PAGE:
Running a Railroad

Its schedules are undependable, prices high and on-board service of middling quality. Yet demand for Amtrak's inter-city service grows.
February 1, 2007 AT 3:00 AM
Alex Marshall
By Alex Marshall  |  Columnist
Senior Fellow at The Regional Plan Association in New York City

Every morning at 6 o'clock, one lonely train passes through Lynchburg, Virginia, on its way north. The train is often late, so passengers have to wait on the platform or in the tiny station for, sometimes, an hour or more. The ride is not cheap: $144 round trip to Washington, D.C.; $332 for New York. Once on board, the service is hardly white glove.

And yet, landing a seat on The Crescent, which originates in New Orleans and ends up in the Big Apple, can be difficult for Lynchburg passengers. Amtrak gives preference to long-distance travelers because they pay the highest fares. It would be easy to right this problem by scheduling more trains and having both local and express routes, but Amtrak can't afford to do that.

This is the plight, paradox and opportunity of Amtrak. Despite inconsistencies, there is demand for inter-city train service - as an alternative to congested freeways and air routes, as a security backup and as an economic development tool.

Cities and states understand this. Everywhere I travel - from the Southeast to the Midwest to the West Coast - I encounter groups working vigorously to create better train service to and through their cities. The problem is Washington, where there has been difficulty translating demand from cities and states into political action, even though there is more bipartisan support for better train service than usually presumed. So as the new Democratically controlled Congress starts to tackle issues such as Amtrak's budget and organization, cities and states can help create better train service. Here's an action list:

· Establish or enlarge groups that work across city and state lines to improve train service. A primary focus should be lobbying Congress for improvements.

· Lobby Amtrak (and its federal masters) to maximize service and number of passengers, not revenue. Amtrak is currently imitating the airlines by practicing "yield management": restrictive ticketing policies that charge whatever the market can bear. That's why it costs more now to ride on the heavily traveled Northeast lines than on less-frequented ones in the Midwest. But if Amtrak's prices were lower and service more dependable, its ridership would boom and costs per passenger would drop. For this to happen though, Amtrak's legal status or mission may have to be formally changed. Amtrak is nominally a private company and is supposed to work toward making a profit. This is a mistake. Imagine if the Federal Highway Department's top priority was trying to make money off its roads.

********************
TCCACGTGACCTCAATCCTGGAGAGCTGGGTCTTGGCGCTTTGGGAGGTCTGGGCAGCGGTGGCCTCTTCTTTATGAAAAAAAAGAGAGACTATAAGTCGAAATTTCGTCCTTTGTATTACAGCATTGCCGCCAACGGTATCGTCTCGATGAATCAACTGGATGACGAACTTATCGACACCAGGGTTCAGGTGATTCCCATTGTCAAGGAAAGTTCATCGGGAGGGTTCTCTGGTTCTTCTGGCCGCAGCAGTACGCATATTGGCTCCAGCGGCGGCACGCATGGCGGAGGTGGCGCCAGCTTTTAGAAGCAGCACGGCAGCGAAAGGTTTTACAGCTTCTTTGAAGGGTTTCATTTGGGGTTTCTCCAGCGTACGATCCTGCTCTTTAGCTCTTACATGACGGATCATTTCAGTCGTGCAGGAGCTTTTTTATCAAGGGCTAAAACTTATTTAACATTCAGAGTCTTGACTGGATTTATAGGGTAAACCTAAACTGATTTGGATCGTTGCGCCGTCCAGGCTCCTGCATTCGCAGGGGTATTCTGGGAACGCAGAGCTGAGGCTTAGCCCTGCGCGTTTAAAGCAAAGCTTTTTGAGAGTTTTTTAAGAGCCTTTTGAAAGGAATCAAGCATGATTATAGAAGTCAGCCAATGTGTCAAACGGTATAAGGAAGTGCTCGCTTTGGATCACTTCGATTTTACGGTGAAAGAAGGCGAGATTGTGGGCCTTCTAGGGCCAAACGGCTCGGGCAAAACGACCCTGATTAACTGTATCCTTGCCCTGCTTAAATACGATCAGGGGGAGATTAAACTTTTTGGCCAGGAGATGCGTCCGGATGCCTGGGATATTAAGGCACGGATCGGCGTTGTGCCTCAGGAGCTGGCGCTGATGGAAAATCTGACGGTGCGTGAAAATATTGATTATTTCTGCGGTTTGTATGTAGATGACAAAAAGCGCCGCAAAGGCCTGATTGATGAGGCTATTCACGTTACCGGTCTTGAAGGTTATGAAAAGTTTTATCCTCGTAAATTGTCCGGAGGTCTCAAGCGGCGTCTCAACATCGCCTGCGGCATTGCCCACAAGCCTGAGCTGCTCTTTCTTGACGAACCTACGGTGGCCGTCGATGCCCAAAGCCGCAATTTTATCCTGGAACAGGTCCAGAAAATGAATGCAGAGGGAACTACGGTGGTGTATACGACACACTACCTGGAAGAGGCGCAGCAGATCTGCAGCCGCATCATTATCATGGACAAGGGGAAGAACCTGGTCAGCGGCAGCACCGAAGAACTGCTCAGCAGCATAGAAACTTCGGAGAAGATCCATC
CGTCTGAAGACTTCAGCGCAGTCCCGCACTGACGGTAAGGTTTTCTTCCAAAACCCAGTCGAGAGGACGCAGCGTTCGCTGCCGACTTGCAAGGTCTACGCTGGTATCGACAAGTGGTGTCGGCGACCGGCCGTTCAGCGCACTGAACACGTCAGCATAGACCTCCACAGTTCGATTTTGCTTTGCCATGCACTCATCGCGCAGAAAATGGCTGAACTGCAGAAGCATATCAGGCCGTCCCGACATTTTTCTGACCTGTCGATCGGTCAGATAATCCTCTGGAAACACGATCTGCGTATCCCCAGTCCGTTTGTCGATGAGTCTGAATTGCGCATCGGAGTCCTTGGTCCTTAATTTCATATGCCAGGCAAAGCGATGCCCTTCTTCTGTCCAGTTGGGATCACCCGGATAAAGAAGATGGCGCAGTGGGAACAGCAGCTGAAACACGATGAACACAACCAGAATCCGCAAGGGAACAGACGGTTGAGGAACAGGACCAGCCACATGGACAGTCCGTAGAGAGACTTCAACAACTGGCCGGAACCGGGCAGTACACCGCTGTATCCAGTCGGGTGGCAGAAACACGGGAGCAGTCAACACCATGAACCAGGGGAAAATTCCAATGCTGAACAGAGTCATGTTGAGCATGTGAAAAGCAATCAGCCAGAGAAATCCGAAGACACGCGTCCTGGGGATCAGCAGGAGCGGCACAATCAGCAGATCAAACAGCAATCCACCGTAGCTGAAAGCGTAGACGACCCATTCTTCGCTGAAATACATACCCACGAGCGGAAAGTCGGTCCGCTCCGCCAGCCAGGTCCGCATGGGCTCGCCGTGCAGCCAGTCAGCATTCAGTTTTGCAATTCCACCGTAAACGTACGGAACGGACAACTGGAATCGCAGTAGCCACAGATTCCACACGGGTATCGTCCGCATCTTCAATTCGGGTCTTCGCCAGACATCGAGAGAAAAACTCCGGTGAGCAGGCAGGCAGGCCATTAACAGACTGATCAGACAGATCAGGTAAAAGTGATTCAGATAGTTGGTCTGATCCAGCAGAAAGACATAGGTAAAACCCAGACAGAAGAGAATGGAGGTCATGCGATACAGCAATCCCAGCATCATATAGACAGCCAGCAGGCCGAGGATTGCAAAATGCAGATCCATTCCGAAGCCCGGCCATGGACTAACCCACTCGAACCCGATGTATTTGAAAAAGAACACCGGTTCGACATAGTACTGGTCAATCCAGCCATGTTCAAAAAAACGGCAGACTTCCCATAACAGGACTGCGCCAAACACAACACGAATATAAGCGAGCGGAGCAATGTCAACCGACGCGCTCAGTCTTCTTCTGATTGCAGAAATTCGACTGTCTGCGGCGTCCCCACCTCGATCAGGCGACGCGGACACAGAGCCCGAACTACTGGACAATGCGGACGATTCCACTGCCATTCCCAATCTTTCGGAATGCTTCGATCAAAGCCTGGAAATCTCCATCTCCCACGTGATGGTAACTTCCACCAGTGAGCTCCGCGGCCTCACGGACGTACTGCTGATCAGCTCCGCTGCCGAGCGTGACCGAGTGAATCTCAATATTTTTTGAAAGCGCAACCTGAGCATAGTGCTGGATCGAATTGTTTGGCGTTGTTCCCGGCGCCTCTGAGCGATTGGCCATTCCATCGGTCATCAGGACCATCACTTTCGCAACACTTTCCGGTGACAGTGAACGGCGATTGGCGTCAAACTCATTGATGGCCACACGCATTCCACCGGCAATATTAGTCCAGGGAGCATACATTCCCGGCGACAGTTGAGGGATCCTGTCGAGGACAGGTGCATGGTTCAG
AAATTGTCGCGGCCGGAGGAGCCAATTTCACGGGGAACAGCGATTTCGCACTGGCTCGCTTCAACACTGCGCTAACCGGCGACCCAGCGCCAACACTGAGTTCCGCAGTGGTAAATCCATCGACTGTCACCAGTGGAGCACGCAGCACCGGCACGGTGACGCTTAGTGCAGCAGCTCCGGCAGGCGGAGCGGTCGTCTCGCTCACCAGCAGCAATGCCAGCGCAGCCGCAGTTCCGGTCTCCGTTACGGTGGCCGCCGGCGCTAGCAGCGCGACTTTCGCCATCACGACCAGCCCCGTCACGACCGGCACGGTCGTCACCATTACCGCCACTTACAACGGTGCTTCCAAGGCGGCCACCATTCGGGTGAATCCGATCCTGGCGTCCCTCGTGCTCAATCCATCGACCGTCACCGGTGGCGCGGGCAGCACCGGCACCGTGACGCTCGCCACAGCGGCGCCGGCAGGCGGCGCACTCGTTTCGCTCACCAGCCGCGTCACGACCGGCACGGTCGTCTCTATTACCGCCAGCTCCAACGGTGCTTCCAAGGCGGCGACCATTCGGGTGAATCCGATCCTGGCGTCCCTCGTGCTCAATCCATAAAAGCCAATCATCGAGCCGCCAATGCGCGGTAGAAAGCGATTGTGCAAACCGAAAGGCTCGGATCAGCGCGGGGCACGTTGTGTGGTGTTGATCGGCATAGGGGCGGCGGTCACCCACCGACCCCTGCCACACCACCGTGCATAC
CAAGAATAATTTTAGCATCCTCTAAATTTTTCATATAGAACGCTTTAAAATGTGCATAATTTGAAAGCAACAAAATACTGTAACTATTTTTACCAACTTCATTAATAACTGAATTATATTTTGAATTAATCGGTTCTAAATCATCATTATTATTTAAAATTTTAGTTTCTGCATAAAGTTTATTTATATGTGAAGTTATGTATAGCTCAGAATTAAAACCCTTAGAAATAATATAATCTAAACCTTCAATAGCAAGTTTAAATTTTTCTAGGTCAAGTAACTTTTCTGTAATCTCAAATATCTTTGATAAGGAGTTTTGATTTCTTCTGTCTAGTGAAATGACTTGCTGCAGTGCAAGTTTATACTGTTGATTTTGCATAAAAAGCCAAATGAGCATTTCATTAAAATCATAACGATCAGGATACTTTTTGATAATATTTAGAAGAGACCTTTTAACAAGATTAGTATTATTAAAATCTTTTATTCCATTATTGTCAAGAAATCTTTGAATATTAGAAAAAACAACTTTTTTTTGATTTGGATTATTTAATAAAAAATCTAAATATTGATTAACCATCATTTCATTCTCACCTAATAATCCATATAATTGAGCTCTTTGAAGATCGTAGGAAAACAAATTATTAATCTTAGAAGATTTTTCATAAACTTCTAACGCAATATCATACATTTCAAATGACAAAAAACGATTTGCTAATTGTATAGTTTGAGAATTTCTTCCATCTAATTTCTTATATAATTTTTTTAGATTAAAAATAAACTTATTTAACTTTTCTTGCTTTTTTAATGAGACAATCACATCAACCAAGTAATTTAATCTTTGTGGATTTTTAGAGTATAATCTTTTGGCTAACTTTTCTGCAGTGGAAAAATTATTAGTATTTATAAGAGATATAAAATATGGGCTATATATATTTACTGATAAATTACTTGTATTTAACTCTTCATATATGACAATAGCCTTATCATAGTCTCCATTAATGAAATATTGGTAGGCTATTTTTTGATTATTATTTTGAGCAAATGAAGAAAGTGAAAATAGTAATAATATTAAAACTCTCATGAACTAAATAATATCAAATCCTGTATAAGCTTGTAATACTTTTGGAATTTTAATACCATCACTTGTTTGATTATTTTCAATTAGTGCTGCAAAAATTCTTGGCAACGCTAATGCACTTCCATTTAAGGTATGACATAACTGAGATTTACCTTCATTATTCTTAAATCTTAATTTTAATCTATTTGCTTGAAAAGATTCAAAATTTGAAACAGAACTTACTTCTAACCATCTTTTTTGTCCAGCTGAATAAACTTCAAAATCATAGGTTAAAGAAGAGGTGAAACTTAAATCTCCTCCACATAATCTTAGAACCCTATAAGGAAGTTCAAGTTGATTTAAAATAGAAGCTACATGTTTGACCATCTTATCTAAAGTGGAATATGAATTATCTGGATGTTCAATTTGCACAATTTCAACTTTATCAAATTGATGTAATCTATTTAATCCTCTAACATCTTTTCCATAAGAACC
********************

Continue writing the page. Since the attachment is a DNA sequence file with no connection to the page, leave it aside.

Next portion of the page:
· Lobby Congress to provide Amtrak with much bigger and more secure multi-year funding. Because of its political enemies, Amtrak has been reduced to what is essentially an emergency funding bill every year. A railroad can't plan with this level of uncertainty. Longer term, states should work to have Congress secure Amtrak some permanent stream of money - perhaps a percentage of the nation's gas-tax revenues.

· Lobby Congress to provide states with matching funds for what they spend on inter-city rail, as is now done with highways and inner-city transit. California spends $73 million per year on inter-city train service. It would probably spend even more if it knew that the federal government would match its contributions.

These action items are just a start. The core of future rail service in this country is essentially grouped within the country's top "mega regions," such as the Northeast, the Midwest and the West Coast. The nation's true cross-country routes, such as Chicago to San Francisco, should be kept. But the highest priority should be better train service within mega regions.

Doing this means tackling organizational problems. Right now, a bewildering array of public and private companies, as well as both federal and state governments, manage inter-city passenger train service. For example, the reason trains are so frequently late between Richmond and Washington is that the for-profit company CSX owns most of the tracks and puts priorities on moving its freight.

Armed with more money and legal authority, an empowered Amtrak could sort out the tangle of lines and authorities and get the trains moving. It's high time this happened. This country's federal government was created in large part to facilitate interstate commerce, so it is quite appropriate that it be involved with building better train service across state lines.

Alex Marshall
Alex Marshall | Columnist |